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Triple lock increase ‘wiped out’ by rising costs

Emma Lunn
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Emma Lunn

Rising food and energy costs are wiping out the increase in the state pension for many pensioners.

Under the triple lock guarantee, the state pension will rise by 10.1% from Monday (10 April), adding nearly £19 a week to the full state pension – an extra £972 a year.

However, food prices hit a new record high in March, increasing by 17.5% and adding £837 to the average annual groceries bill.

Meanwhile, rising energy costs have added £1,223 to the average energy bill since April 2022.

This brings the total annual increase for food and energy for the average household to £2,060, more than twice the annual increase in state pension payments.

Under the pension triple lock mechanism, the basic state pension rises by the higher of average earnings, inflation or 2.5%.

It is based on the September inflation figure which was 10.1%. The uprating means the full flat-rate state pension (paid to those reaching state pension age after 6 April 2016) increases from £185.15 per week to £203.85 per week from 10 April, meaning pensioners will receive £10,600 a year.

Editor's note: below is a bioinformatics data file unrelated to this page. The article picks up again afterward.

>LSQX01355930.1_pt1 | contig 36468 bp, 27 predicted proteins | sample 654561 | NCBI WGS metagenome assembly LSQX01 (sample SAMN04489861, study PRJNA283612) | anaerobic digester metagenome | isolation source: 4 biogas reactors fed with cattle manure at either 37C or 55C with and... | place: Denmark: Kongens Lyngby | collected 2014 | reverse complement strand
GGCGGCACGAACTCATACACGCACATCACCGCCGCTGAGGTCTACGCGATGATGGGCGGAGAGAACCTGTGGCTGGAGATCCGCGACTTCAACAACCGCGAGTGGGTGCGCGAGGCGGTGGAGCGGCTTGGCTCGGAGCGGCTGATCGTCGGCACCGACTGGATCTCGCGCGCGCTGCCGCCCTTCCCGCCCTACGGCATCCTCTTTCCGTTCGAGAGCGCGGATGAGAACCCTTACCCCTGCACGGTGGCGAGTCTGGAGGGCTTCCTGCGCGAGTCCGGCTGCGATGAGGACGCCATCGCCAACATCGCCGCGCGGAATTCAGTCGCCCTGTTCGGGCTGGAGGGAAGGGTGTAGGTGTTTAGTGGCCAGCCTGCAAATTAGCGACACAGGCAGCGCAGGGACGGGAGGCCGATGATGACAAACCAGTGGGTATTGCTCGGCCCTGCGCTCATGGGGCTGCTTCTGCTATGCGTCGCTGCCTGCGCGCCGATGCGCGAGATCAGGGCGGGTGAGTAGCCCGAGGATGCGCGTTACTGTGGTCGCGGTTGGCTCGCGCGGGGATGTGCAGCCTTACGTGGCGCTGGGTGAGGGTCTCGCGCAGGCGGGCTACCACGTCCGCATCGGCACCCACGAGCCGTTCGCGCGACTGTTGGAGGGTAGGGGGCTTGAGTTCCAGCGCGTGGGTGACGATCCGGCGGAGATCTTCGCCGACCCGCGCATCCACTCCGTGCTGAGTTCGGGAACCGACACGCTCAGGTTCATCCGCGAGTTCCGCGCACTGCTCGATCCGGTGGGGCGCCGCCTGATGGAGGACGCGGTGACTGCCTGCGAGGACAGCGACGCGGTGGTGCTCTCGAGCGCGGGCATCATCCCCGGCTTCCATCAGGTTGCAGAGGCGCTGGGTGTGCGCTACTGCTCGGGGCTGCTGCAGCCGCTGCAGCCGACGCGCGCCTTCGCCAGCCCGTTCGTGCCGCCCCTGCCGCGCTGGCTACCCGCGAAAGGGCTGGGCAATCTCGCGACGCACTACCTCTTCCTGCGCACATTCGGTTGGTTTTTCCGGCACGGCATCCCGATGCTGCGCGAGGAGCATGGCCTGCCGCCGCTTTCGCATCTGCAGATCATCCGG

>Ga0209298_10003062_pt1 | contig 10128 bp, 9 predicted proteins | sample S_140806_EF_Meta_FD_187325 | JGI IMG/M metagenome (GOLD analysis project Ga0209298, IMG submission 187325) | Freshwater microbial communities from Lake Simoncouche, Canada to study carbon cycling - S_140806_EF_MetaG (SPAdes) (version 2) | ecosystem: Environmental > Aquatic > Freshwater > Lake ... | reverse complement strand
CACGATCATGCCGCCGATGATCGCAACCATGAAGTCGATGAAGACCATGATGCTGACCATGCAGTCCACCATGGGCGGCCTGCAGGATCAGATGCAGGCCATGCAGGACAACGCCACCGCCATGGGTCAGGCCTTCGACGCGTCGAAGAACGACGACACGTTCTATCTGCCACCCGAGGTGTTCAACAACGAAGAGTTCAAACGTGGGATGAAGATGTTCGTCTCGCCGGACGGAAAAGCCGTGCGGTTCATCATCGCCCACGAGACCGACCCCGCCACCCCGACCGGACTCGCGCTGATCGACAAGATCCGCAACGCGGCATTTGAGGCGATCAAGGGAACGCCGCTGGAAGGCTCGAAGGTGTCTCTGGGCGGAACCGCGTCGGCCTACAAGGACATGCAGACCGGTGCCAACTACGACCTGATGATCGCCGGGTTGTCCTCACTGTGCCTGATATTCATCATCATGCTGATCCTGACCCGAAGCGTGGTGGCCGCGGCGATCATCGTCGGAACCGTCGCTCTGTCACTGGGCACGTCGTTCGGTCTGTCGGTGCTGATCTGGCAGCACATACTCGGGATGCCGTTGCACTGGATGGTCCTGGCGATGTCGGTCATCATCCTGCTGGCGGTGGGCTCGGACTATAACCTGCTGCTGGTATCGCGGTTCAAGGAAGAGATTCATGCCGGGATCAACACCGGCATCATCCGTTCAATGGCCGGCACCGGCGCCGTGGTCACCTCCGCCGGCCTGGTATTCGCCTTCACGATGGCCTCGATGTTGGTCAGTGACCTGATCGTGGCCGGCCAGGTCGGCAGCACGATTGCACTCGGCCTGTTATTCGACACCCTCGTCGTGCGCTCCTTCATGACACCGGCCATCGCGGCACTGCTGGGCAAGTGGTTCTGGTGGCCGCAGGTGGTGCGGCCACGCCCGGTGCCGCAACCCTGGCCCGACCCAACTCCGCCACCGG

‘Pensioners feeling apprehensive’

Andrew Tully, technical director at Canada Life, said: “Pensioners will be feeling apprehensive and worried, despite the triple lock increase adding £972 a year to those fortunate enough to receive the full state pension. Even a household where a couple both receive the full state pension will see the triple lock increase wiped out by the price rises we are experiencing.

“It’s also worth remembering many pensioners don’t receive the full state pension and those who claimed their state pension before April 2016 under the old system will receive less – around an extra £14 week, or £746 per year.

“This is a difficult time for many but especially those households on fixed-incomes, typically pensioners. Ensure you or your relative is claiming all of the financial support to which you or they are entitled, for example pension credit. Reach out to the charitable organisations who help to support the older and more vulnerable, and as relatives or neighbours of the elderly, keep an eye out for them and help where you can.”